We arrived to deliver the first of seven events in the First Annual Malcolm X Film Festival, taking place at the well-known cultural centre, Culturlann on the historic Falls Road in West Belfast. However, we had the full afternoon before the event day to have a walk around Falls Road and see the many revolutionary murals painted on gable ends of terraced homes and the famous rows of murals showing brightly and colorfully the recent and ancient history of the struggle of Irish freedom from colonial rule.

Leila Khaled speaking at the Malcolm X Film Festival
While West Belfast remains palpably politicized, one can still feel the Troubles rescinding into the background in the community with a new generation of young people and teenagers who were borne after the start of the peace process formally initiated by the Good Friday Agreement in 1998/1999. While social justice is a long way off there has been some increase of private investment. A shiny leisure center and a massive new shopping tower above the Milltown Cemetery where many of the martyrs for Irish freedom are buried.

We saw Palestinian revolutionary icon, leading PLO and PFLP member Leila Khaled, featured on a few murals. Khaled herself would be addressing the Malcolm X Film Festival the following day. The murals reflected the Irish republicans’ affinity and solidarity with the people of Palestine and South Africa against white supremacy rule, but featured mostly their own revolutionary martyrs, people like James Connolly and IRA prisoner of war and elected MP Bobby Sands whose mural has pride of place on the Falls.

While walking around the Falls our Irish host would greet and have a wee chat with people of the community who were all politically active in some way or another – either working with local youth, or whatever anti-imperialist and socialist activities they were committed to. This is a community that is pulsating with political discussion and activity, hardly spending any time on social media, but actually being socially embedded in real life and struggles with their community. We sat down for a snack and a tea with three young community activists and anti-imperialist socialists, two of them coming from solid revolutionary families with family members having served back in the conflict in the revolutionary national liberation armed movement of the Irish Republican Army, said by some to be unofficial armed wing of Sinn Fein.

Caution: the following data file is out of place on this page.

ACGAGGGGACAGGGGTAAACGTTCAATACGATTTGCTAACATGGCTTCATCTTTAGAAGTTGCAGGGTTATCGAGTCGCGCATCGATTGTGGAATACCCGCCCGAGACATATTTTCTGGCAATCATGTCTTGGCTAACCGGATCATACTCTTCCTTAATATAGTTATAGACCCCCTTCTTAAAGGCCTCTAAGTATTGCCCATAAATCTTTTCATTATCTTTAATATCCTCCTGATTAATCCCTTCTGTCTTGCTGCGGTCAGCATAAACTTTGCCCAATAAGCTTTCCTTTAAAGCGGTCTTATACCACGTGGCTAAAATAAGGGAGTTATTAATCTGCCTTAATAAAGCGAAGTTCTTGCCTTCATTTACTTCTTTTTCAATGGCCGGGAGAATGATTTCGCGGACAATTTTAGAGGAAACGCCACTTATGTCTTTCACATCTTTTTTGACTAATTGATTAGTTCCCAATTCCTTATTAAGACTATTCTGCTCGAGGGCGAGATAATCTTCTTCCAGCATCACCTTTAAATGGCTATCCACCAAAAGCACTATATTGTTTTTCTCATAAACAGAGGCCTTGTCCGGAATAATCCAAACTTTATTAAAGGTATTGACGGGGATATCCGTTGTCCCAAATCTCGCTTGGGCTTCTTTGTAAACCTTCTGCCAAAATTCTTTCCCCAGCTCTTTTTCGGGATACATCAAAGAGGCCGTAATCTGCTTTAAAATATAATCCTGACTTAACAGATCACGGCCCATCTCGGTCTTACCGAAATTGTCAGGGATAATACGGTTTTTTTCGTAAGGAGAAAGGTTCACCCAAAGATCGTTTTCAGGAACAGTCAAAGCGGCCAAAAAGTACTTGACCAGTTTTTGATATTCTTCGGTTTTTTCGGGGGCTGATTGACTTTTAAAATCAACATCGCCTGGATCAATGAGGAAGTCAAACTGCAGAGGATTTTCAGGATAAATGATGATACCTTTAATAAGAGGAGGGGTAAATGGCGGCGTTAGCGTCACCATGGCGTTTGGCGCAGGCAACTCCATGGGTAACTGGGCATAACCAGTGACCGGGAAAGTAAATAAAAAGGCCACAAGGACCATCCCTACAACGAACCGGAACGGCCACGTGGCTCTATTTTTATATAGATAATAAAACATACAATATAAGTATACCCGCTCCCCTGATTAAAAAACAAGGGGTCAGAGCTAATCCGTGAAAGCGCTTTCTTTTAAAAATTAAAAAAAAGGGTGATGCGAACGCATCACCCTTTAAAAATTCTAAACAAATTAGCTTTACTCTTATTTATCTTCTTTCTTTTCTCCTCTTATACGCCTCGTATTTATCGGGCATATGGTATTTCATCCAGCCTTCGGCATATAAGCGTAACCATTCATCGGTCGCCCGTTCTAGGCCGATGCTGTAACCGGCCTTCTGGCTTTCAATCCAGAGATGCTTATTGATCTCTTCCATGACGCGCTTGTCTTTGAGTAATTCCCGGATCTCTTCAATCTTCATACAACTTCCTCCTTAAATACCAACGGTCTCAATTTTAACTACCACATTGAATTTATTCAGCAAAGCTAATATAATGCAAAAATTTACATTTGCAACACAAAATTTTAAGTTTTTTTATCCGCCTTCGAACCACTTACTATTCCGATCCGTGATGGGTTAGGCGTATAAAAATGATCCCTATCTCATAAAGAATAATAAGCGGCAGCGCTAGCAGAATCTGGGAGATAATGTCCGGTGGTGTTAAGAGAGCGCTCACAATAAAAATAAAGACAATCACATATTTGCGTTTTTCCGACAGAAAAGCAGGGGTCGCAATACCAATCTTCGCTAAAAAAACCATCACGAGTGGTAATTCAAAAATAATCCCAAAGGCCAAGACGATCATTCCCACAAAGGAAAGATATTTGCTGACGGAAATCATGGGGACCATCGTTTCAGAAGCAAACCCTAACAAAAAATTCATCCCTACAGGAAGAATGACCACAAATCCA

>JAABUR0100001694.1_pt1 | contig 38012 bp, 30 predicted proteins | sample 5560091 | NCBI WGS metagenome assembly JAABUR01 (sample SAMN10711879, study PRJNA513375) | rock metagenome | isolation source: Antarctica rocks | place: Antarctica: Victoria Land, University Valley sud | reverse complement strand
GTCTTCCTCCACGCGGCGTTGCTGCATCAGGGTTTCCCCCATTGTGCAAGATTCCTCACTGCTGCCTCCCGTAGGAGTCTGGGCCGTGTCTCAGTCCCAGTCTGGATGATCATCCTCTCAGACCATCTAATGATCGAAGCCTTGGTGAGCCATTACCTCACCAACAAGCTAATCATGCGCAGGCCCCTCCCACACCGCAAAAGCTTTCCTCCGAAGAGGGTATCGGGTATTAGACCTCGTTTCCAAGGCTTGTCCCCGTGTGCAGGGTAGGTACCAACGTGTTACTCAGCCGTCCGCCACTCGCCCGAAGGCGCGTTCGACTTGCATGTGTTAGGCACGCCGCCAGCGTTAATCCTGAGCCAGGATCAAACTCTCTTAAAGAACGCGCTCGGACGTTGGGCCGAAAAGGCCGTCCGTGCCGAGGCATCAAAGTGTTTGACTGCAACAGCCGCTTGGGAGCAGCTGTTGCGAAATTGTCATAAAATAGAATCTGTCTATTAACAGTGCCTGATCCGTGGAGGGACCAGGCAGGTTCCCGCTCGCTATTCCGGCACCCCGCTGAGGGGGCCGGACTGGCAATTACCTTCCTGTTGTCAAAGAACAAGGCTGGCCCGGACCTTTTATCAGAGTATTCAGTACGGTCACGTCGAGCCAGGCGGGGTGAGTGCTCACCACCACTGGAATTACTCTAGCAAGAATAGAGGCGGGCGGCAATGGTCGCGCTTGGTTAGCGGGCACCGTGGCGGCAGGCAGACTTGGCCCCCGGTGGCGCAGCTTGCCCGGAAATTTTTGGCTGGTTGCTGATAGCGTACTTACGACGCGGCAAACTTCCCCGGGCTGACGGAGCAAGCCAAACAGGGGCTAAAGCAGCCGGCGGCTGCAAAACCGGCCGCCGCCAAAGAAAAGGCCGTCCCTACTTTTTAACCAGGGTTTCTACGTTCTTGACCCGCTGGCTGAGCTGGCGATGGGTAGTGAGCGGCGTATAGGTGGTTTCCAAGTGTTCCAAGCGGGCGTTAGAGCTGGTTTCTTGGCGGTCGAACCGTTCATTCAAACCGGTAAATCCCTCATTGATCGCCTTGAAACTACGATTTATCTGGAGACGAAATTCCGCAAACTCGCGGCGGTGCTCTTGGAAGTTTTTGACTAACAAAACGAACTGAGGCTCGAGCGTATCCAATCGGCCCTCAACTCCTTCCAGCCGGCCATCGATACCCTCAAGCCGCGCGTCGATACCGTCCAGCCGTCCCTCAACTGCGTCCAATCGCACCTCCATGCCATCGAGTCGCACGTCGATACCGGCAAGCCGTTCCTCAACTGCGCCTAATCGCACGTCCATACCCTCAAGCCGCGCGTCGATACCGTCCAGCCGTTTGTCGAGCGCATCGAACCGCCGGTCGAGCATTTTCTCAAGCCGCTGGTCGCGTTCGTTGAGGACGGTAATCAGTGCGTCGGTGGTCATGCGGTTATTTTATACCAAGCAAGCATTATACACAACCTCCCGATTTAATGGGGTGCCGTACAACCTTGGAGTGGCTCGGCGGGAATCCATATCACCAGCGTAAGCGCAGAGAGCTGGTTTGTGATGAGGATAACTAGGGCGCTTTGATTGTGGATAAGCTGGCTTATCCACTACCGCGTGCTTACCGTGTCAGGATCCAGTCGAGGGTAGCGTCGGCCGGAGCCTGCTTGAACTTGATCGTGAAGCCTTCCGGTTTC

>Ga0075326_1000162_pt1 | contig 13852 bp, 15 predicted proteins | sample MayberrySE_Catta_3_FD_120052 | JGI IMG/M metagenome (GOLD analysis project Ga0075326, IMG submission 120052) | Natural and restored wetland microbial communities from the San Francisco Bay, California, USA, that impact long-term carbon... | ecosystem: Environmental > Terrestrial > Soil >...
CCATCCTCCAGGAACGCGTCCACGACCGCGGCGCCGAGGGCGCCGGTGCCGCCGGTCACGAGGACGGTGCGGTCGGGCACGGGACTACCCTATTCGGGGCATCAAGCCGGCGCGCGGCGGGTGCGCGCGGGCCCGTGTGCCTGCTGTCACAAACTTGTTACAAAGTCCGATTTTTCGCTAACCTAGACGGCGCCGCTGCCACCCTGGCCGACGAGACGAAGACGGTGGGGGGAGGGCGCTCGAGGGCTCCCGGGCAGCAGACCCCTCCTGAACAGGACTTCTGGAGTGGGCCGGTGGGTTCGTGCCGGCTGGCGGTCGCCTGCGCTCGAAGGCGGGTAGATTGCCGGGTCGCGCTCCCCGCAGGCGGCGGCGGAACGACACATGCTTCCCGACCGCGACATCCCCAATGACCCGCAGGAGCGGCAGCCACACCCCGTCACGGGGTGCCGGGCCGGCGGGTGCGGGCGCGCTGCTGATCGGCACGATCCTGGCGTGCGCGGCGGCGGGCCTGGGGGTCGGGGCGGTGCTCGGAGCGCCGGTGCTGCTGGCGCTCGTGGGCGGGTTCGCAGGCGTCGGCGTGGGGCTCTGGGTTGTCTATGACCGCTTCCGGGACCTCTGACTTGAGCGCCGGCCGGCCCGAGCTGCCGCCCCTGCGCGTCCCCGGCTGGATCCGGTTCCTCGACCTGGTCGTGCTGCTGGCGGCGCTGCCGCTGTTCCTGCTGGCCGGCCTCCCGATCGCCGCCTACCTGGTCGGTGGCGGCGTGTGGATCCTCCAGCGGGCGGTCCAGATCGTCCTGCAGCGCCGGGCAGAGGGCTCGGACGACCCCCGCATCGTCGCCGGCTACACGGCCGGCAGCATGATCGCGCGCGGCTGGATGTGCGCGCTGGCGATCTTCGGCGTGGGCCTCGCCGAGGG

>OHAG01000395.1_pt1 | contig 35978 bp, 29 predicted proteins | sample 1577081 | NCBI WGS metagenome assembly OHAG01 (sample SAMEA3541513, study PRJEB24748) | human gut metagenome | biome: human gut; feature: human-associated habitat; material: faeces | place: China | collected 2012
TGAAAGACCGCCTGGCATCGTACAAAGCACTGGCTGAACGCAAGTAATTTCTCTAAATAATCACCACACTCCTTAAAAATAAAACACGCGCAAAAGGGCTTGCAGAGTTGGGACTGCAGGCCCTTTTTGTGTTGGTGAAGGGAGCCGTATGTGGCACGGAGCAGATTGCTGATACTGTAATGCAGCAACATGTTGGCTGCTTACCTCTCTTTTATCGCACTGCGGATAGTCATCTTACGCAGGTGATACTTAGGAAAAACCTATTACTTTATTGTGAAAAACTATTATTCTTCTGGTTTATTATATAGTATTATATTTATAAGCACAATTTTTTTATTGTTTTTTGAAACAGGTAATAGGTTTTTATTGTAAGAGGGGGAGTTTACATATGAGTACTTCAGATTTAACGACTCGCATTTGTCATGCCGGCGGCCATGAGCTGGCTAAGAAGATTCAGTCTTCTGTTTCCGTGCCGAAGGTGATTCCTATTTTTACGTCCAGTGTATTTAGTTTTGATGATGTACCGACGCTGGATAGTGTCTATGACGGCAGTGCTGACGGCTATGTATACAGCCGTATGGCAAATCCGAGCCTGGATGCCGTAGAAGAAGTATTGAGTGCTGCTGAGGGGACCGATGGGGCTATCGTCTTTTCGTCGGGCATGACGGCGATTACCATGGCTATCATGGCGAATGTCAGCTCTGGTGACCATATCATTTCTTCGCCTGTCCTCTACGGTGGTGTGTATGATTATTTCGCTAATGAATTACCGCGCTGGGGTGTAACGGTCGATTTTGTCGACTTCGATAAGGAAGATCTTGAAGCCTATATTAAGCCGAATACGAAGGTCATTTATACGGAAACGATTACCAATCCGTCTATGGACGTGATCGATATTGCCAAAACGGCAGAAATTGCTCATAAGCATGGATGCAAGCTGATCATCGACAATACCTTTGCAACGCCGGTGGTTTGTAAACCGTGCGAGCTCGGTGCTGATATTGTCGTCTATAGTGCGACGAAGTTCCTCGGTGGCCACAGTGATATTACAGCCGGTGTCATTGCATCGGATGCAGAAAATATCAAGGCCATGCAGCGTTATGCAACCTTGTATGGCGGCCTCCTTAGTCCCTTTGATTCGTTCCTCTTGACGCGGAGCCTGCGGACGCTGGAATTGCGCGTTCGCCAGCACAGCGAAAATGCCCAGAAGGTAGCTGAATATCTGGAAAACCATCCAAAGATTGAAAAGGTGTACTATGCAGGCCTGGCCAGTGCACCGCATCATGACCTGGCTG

Along with the great “craic,” hospitality and political discussions, the quick wit and charisma and intense discussions that seems to be nearly universal characteristics of the people, there were also instances of the trauma of living through a brutal war. Any working class community has its fair share of trauma, but add into the mix lots of shooting, massacres, torture and imprisonment, and it all adds up to a terrible mix that no humans should have to live through.

The Malcolm X Film Festival saw over 50 local activists attend the event the following day, which my revolutionary Basque Country comrade told me was a decent turn out in West Belfast considering the time and what was concurrently taking place. The event opened up with the first film montage of Malcolm X speaking on Civil Rights and Black Power in his last final years of speeches and interviews. There would be no one more fitting to speak on this panel than Bernadette MacAliskey, who became the most inspiring and audacious revolutionary at a very young age against the British Army’s occupation of the working class district of the Bogside in Derry. She took to the peoples barricades, helped to mobilize the youth and community against the British military police and army, got elected on a national liberation and socialist platform to parliament and remains to this day the youngest woman ever to have been elected. She was a leader of the Irish civil rights movement inspired by the Black civil rights movement in the USA and the undivided Indian peoples non-violent national liberation struggle. As with those historic examples, the oppressed Irish people’s struggle for non-violent change was met with brutality and massacres by the colonialists. The notorious Bloody Sunday Massacre was conducted in 1972 by the British state, killing 14 protestors and leadig to a further radicalization of the movement.